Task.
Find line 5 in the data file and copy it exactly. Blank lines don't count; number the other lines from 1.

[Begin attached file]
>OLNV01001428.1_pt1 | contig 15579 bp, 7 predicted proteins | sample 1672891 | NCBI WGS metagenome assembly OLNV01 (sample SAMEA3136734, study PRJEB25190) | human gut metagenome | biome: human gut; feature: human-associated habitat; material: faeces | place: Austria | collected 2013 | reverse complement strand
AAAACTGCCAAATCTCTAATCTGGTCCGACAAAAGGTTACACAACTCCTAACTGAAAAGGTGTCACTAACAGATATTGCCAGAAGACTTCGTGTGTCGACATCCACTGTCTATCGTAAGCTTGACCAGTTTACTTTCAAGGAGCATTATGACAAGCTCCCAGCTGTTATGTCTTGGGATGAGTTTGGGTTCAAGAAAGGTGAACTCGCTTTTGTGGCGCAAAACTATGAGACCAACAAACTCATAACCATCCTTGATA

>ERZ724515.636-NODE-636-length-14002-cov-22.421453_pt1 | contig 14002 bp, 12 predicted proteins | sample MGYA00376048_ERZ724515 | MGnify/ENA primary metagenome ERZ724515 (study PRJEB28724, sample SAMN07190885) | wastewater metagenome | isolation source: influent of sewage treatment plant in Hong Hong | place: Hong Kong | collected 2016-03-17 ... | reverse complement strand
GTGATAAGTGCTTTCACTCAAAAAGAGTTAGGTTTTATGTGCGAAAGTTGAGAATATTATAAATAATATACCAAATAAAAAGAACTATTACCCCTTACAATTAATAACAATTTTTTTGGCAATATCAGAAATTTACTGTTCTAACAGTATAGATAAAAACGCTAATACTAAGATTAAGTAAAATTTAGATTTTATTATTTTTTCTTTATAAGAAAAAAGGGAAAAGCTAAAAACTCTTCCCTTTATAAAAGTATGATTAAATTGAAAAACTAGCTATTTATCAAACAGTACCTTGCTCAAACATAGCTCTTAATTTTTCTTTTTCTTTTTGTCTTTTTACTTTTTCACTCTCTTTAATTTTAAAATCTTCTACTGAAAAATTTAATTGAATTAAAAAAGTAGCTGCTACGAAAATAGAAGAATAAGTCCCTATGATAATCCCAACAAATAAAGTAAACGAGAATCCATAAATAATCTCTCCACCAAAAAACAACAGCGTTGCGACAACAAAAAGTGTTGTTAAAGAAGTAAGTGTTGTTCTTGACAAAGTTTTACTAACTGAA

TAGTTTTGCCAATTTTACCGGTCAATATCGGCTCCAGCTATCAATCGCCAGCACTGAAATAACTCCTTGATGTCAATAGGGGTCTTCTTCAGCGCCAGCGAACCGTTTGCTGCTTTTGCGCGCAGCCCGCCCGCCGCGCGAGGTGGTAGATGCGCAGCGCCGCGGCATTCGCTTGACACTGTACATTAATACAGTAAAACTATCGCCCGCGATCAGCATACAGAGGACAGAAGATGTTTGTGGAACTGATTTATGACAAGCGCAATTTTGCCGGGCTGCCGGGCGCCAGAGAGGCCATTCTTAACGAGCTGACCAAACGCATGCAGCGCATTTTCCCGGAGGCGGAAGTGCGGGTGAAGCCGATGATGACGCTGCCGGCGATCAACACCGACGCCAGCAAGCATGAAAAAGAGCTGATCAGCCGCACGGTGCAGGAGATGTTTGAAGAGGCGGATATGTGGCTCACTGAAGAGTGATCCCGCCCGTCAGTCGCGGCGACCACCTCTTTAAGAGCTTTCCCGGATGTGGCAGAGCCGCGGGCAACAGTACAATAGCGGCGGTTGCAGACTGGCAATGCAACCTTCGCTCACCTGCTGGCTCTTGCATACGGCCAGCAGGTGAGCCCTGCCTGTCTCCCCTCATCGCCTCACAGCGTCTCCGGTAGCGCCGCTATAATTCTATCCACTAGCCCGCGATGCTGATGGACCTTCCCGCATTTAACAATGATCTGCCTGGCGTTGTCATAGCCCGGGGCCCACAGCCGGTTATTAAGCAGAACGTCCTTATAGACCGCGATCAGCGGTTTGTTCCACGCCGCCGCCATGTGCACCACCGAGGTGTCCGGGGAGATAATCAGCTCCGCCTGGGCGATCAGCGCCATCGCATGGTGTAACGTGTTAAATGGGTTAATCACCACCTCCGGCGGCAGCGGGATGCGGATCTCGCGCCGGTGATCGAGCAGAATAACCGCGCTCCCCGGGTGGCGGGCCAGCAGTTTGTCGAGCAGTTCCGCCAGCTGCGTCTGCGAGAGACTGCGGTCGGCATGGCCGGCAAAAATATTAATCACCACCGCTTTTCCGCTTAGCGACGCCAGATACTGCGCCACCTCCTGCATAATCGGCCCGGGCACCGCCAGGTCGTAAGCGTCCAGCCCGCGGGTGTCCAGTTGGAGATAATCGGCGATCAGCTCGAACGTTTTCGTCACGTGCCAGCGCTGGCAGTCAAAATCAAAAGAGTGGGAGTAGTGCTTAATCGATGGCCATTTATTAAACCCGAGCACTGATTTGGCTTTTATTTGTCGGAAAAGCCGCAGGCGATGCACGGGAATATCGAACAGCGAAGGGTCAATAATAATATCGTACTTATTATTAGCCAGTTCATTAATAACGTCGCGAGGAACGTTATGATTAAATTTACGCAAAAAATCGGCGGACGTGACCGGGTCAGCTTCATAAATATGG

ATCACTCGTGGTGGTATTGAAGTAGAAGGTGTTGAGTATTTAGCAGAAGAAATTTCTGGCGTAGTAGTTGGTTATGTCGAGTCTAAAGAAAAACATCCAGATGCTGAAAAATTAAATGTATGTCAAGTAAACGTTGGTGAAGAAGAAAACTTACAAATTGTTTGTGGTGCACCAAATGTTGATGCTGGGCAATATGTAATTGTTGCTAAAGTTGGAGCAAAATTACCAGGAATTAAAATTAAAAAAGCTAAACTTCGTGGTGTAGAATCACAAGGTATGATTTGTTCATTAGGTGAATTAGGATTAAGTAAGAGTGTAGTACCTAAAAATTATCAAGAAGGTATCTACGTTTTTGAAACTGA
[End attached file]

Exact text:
TAGTTTTGCCAATTTTACCGGTCAATATCGGCTCCAGCTATCAATCGCCAGCACTGAAATAACTCCTTGATGTCAATAGGGGTCTTCTTCAGCGCCAGCGAACCGTTTGCTGCTTTTGCGCGCAGCCCGCCCGCCGCGCGAGGTGGTAGATGCGCAGCGCCGCGGCATTCGCTTGACACTGTACATTAATACAGTAAAACTATCGCCCGCGATCAGCATACAGAGGACAGAAGATGTTTGTGGAACTGATTTATGACAAGCGCAATTTTGCCGGGCTGCCGGGCGCCAGAGAGGCCATTCTTAACGAGCTGACCAAACGCATGCAGCGCATTTTCCCGGAGGCGGAAGTGCGGGTGAAGCCGATGATGACGCTGCCGGCGATCAACACCGACGCCAGCAAGCATGAAAAAGAGCTGATCAGCCGCACGGTGCAGGAGATGTTTGAAGAGGCGGATATGTGGCTCACTGAAGAGTGATCCCGCCCGTCAGTCGCGGCGACCACCTCTTTAAGAGCTTTCCCGGATGTGGCAGAGCCGCGGGCAACAGTACAATAGCGGCGGTTGCAGACTGGCAATGCAACCTTCGCTCACCTGCTGGCTCTTGCATACGGCCAGCAGGTGAGCCCTGCCTGTCTCCCCTCATCGCCTCACAGCGTCTCCGGTAGCGCCGCTATAATTCTATCCACTAGCCCGCGATGCTGATGGACCTTCCCGCATTTAACAATGATCTGCCTGGCGTTGTCATAGCCCGGGGCCCACAGCCGGTTATTAAGCAGAACGTCCTTATAGACCGCGATCAGCGGTTTGTTCCACGCCGCCGCCATGTGCACCACCGAGGTGTCCGGGGAGATAATCAGCTCCGCCTGGGCGATCAGCGCCATCGCATGGTGTAACGTGTTAAATGGGTTAATCACCACCTCCGGCGGCAGCGGGATGCGGATCTCGCGCCGGTGATCGAGCAGAATAACCGCGCTCCCCGGGTGGCGGGCCAGCAGTTTGTCGAGCAGTTCCGCCAGCTGCGTCTGCGAGAGACTGCGGTCGGCATGGCCGGCAAAAATATTAATCACCACCGCTTTTCCGCTTAGCGACGCCAGATACTGCGCCACCTCCTGCATAATCGGCCCGGGCACCGCCAGGTCGTAAGCGTCCAGCCCGCGGGTGTCCAGTTGGAGATAATCGGCGATCAGCTCGAACGTTTTCGTCACGTGCCAGCGCTGGCAGTCAAAATCAAAAGAGTGGGAGTAGTGCTTAATCGATGGCCATTTATTAAACCCGAGCACTGATTTGGCTTTTATTTGTCGGAAAAGCCGCAGGCGATGCACGGGAATATCGAACAGCGAAGGGTCAATAATAATATCGTACTTATTATTAGCCAGTTCATTAATAACGTCGCGAGGAACGTTATGATTAAATTTACGCAAAAAATCGGCGGACGTGACCGGGTCAGCTTCATAAATATGG